How did the Broads Form?
Only after the 1950s was it understood the broads were manmade. In the 12th-century, agriculture made East Norfolk the most densely populated area in Britain. Shortage of timber encouraged peat digging to provide an alternative fuel. This continued for 200-years, until the massive holes that had been dug gradually began to fill with water as sea levels rose. Regular flooding stopped peat extraction, and as these holes filled, over 200 km of navigable lakes and rivers formed – providing channels of transportation to boost commerce throughout the 16th-century. Norwich became the second largest city after London, with its goods of wool, weaving and agricultural produce exported throughout the world from the port of Great Yarmouth.
Many of the broads and rivers formed became surrounded by fens, consisting of water and reed. Centuries later, these fens were drained to provide grazing marshland for cattle - and then using an intricate system of dykes, dry fields were created. About 200-years ago, wind pumps were built to drain the marshes by pumping water along the dykes and back up into the rivers. Steam and diesel power replaced wind, and now electric pumps are used. Most “windmills” in Norfolk, are really wind pumps, never intended for milling.
Norfolk Broads Wild Life
The Norfolk Broads is Britain's largest protected wetland with national park status. Its lakes, interlaced with rivers and dykes, are home to some of the rarest plants, animals, birds, and insects in the UK. Leave your car and experience the tranquility of being close to nature. Hire a boat and lazily cruse the Bure to see moorhens stirring in the rushes, walk or cycle along riverside paths to visit nature reserves and explore pretty villages.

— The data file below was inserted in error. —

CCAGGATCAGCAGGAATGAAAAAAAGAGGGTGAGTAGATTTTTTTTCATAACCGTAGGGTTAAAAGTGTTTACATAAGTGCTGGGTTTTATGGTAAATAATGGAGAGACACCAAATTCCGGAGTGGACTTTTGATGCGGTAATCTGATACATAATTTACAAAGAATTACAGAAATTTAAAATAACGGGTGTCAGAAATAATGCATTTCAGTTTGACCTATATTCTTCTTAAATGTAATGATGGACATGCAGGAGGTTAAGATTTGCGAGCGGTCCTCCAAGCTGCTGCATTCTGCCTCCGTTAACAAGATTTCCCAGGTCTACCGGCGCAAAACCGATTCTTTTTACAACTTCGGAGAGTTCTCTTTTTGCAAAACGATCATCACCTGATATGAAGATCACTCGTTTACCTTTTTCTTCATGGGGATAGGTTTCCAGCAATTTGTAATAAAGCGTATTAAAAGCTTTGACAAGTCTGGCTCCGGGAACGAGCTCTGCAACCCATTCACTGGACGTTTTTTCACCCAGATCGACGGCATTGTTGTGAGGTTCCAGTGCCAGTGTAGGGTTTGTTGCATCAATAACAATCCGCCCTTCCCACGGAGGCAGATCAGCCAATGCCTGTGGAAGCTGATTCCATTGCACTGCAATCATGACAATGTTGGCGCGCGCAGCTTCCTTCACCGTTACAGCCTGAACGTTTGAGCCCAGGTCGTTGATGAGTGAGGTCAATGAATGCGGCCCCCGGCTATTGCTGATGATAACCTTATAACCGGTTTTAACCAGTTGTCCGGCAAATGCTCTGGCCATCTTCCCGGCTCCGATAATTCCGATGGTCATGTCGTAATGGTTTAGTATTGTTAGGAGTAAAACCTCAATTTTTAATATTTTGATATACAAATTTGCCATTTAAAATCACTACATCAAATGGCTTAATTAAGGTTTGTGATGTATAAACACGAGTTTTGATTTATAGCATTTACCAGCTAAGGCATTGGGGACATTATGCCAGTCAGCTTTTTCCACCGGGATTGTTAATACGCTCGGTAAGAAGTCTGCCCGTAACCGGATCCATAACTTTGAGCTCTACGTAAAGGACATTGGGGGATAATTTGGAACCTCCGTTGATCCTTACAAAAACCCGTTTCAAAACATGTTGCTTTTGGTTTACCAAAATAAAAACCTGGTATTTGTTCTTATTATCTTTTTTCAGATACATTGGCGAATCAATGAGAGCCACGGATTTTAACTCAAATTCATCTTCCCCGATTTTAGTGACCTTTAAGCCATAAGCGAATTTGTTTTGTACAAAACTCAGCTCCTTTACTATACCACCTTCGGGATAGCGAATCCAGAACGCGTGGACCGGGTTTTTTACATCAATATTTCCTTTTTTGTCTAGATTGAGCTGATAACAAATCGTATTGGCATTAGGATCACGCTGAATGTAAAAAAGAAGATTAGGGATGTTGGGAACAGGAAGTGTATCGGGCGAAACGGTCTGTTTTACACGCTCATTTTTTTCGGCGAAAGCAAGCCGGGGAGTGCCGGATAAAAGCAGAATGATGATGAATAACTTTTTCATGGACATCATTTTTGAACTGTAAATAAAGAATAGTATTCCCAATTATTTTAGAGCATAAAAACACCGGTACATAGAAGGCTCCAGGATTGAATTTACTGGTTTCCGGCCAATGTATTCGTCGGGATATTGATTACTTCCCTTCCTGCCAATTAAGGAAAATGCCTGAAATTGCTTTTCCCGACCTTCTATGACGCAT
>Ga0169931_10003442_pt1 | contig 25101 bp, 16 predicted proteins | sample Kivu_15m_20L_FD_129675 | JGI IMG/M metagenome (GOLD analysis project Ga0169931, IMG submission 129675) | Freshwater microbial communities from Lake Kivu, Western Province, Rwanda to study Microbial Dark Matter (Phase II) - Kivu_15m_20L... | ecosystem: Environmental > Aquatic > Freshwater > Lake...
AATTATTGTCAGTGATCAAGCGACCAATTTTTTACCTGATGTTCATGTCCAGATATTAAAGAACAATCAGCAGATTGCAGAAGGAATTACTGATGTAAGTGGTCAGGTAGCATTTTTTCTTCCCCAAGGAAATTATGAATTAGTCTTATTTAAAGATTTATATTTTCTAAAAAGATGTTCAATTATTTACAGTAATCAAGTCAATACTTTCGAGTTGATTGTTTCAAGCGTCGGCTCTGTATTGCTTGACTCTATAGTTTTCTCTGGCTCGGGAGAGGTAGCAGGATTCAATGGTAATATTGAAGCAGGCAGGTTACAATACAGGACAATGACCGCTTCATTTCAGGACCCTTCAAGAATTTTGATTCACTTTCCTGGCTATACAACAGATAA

Britain’s largest butterfly with a three-inch wingspan, the swallowtail, can only be found in the broads. The caterpillars feed on milk parsley growing among the reeds. During May, the pupa hatch and you can see them fluttering on sunny days among colourful dragonfly. You can also observe the shy otter and water vole, swimming, or scurrying the river banks.
The broads are a haven for rare birds, like the bittern with a wingspan over 100cms. Found hidden in the reed beds feeding on fish, frogs and insects, with its water-level nest built from dead reeds. It’s a large buff-brown bird similar to the heron, with loose throat feathers and short legs. The male makes a foghorn-like booming sound which can travel up to 5km on a calm night. The coot is more common, having a plump sooty-grey body and black head. The bearded tit climbs the reed stems nimbly feeding on insects and reed seeds, and the male has a very distinctive black facial stripe and a blue-grey cap. Other birds on the broads are the snipe, redshank, and the sedge and reed warblers.
The broads also attract an abundance of wild flowers. The delicate ragged robin and cuckoo flower – or showier blooms like the lily, willow herb and loosestrife, can be seen in the spring. Then there are figworts and burr marigolds all with their own individual charm. Some flora has medicinal powers, like the valerian, with its delicate cluster of pale pink flowers, thought to fight infection.
Butterfly & kingfisher photos by Andy Thompsom - to see more of his Norfolk pictures click here
For details on booking Bure Cottage click here